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Front. Plant Sci., 08 January 2024
Sec. Plant Pathogen Interactions
This article is part of the Research Topic Plant-Virus Interactions: Crop Resistance in Focus View all 5 articles

Editorial: Plant-virus interactions: crop resistance in focus

  • 1Plant Virus and Vector Interactions-Centre for Plant Virus Research, Crop Research Institute, Prague, Czechia
  • 2Laboratory of Virology-Centre for Plant Virus Research, Institute of Experimental Botany of the Czech Academy of Sciences, Prague, Czechia
  • 3Institute of Virology and Biotechnology, Zhejiang Academy of Agricultural Sciences, Hangzhou, China
  • 4Molecular Virology Laboratory, School of Life Sciences, Jawaharlal Nehru University, New Delhi, India

Viral pathogens cause physiological changes in infected plants that lead to different types of compatible host-virus interactions, resulting in infection of the host and the development of diseases. Crop damages caused by viral diseases cause substantial annual losses exceeding $30 billion (Jones, 2021).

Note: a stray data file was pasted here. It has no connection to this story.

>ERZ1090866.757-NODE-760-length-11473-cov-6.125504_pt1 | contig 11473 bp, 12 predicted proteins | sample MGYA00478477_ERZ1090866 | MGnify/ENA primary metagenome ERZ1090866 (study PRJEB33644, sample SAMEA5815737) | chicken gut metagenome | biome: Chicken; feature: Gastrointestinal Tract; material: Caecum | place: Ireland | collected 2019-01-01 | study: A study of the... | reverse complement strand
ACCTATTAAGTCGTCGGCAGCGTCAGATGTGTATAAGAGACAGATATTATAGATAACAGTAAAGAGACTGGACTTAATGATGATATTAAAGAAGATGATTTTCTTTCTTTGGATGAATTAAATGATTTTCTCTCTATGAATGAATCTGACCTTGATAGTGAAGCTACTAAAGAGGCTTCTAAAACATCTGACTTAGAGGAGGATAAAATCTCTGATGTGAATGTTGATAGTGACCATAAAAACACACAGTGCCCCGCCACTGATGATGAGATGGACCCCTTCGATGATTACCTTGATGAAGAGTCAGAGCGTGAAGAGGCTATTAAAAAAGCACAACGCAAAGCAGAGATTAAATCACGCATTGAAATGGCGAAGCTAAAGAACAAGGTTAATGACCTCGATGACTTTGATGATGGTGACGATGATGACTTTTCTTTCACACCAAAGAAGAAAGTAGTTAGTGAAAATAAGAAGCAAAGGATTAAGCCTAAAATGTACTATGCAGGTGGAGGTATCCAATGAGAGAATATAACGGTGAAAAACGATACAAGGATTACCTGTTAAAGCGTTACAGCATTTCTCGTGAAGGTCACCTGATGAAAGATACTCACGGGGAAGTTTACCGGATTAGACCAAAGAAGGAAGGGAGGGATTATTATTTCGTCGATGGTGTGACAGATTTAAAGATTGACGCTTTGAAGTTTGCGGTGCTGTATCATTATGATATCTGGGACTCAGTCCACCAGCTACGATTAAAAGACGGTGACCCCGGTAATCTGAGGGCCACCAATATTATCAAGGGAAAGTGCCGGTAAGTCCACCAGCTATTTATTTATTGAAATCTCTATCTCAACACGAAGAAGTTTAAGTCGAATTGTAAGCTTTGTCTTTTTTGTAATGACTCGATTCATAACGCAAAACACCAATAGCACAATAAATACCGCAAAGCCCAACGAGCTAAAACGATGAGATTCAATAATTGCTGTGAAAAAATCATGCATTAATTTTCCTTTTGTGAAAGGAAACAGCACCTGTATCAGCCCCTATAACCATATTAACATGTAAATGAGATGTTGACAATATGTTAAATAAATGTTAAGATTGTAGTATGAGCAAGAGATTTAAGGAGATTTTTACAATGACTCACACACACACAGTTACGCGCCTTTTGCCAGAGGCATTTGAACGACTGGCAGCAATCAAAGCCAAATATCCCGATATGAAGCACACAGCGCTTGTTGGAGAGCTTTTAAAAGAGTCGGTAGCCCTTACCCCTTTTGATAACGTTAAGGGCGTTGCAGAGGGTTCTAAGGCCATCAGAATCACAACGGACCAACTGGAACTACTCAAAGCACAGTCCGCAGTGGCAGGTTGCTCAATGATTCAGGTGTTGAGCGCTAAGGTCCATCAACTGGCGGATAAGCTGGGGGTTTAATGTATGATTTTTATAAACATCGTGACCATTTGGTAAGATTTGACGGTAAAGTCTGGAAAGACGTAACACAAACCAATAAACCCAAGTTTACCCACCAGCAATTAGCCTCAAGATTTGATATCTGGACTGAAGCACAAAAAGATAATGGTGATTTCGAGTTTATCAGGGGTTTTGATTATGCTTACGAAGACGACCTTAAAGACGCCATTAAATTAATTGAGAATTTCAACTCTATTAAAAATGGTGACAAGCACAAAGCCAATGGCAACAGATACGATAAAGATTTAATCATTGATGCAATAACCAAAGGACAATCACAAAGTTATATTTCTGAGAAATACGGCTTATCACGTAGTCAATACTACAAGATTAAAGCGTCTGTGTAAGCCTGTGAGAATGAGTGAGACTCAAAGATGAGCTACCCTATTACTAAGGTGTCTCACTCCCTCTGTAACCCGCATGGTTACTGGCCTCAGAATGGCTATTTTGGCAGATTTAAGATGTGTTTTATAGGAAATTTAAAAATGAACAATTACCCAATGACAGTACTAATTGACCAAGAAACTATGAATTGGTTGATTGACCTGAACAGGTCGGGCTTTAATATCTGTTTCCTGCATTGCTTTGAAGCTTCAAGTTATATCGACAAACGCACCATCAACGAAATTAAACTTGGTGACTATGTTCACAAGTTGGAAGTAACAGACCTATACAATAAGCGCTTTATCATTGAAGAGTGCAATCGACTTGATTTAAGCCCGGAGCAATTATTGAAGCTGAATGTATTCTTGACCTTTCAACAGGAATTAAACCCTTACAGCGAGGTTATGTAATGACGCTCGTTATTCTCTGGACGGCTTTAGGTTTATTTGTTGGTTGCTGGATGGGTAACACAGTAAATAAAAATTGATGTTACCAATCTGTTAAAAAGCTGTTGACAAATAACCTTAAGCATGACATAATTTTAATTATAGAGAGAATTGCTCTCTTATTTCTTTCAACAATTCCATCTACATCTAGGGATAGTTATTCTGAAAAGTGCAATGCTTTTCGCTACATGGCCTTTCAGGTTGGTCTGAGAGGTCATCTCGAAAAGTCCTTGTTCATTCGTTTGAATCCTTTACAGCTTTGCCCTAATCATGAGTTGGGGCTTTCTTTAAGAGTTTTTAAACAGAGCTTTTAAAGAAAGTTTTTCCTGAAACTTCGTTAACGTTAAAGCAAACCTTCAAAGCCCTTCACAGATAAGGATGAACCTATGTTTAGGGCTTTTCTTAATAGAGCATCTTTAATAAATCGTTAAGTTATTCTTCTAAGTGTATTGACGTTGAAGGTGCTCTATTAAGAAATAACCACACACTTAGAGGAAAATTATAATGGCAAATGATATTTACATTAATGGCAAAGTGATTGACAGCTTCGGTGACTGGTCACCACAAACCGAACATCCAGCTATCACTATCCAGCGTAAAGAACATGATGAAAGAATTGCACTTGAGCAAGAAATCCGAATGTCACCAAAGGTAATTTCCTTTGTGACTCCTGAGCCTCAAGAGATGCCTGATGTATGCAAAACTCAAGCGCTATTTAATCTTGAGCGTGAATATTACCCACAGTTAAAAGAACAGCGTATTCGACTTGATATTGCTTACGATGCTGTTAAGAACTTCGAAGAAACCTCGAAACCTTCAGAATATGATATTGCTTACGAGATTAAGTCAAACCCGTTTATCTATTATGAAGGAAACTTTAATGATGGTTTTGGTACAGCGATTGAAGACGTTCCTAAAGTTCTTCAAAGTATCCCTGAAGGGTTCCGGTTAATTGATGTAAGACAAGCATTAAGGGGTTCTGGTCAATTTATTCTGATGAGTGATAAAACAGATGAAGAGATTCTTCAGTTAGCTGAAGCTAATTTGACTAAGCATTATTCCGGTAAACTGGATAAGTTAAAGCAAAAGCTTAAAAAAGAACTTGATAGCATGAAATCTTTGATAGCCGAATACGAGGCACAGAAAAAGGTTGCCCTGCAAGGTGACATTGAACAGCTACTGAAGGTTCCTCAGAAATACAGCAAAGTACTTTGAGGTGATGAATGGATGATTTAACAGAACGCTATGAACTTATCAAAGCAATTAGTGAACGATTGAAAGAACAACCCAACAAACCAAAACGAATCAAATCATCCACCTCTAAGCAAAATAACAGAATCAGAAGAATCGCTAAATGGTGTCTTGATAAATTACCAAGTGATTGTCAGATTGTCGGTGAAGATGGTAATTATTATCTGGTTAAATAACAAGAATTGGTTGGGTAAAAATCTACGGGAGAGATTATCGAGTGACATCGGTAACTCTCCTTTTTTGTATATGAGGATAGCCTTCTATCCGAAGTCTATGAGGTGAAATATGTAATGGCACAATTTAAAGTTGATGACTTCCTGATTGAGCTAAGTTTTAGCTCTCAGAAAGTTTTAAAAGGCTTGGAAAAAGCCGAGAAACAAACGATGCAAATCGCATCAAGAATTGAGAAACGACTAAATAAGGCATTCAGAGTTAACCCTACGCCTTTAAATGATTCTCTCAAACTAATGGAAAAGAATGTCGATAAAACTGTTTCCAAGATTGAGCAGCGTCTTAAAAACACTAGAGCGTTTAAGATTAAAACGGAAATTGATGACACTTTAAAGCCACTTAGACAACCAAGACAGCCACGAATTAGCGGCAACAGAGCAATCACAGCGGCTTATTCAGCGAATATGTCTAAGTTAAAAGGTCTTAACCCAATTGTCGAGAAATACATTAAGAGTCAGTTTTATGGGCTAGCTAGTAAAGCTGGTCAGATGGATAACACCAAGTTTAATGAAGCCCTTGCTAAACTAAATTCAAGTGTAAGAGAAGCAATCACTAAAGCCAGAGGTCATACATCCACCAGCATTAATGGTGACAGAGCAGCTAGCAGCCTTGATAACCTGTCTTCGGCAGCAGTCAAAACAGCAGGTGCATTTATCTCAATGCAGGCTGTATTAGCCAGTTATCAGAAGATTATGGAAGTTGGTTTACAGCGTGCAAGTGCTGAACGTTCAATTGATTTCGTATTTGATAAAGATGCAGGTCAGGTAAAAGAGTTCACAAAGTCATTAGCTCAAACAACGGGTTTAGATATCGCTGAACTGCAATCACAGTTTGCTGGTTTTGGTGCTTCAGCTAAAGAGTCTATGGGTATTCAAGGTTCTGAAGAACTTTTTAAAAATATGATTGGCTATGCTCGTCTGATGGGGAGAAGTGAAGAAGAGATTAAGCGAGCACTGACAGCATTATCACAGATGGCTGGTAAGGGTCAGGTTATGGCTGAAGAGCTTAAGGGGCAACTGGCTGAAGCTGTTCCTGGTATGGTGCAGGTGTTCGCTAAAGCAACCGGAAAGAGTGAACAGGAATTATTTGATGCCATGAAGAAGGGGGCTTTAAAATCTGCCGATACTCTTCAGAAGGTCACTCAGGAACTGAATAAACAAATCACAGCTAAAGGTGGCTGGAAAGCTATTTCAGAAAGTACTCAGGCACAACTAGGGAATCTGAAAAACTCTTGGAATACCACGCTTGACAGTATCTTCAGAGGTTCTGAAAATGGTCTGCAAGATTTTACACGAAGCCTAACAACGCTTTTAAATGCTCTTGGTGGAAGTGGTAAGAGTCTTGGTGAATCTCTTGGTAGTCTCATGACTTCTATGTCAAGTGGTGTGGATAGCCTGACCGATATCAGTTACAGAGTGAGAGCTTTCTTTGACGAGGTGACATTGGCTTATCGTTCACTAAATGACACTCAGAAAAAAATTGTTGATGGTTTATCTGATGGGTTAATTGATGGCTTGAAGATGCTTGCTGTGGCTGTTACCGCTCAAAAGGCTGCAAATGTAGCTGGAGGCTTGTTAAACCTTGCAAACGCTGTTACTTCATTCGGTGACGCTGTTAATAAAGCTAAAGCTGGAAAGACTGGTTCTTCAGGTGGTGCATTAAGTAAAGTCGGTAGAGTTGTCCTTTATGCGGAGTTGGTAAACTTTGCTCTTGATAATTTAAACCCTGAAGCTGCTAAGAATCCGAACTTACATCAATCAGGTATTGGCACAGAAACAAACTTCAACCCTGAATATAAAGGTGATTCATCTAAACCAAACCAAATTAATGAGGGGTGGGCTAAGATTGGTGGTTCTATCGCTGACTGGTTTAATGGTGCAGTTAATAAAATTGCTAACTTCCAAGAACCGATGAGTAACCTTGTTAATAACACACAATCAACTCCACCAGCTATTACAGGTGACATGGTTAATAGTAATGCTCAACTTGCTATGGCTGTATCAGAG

A compatible interaction leads either to either host susceptibility or resistance. In susceptible hosts the virus infects and replicates, causing symptoms of various severity and types. Conversely, host resistance involves limited or no viral replication, resulting in localized or no apparent disease symptoms (Cooper and Jones, 1983; Kang et al., 2005). In general, plant resistance to viral diseases is typically inherited genetically and can be improved through breeding or genetic modification. This involves blocking or hindering the steps of the virus life cycle, including virus replication within cells, cell-to-cell movement, and long-distance systemic movement within a non-permissive host plant. As intercellular pathogens, viruses utilize various host proteins to regulate pathogenesis for compatible interaction with the host. In response, plants have evolved various defence systems to enhance the incompatible interaction, leading to host resistance. Plant antiviral defence mechanisms include host R gene-mediated responses (Sett et al., 2022), RNA silencing or RNA interference (Baulcombe, 2004) and manipulation of host susceptibility factors (Truniger and Aranda, 2009). Some of these mechanisms have been targeted to acquire plants (crops) resistance, with varying degrees of success in different crops and viruses. This Research Topic, ‘Plant-Virus Interactions: Crop Resistance in Focus”, brings together both original research articles and reviews that address some of the key challenges in developing plant resistance to viruses.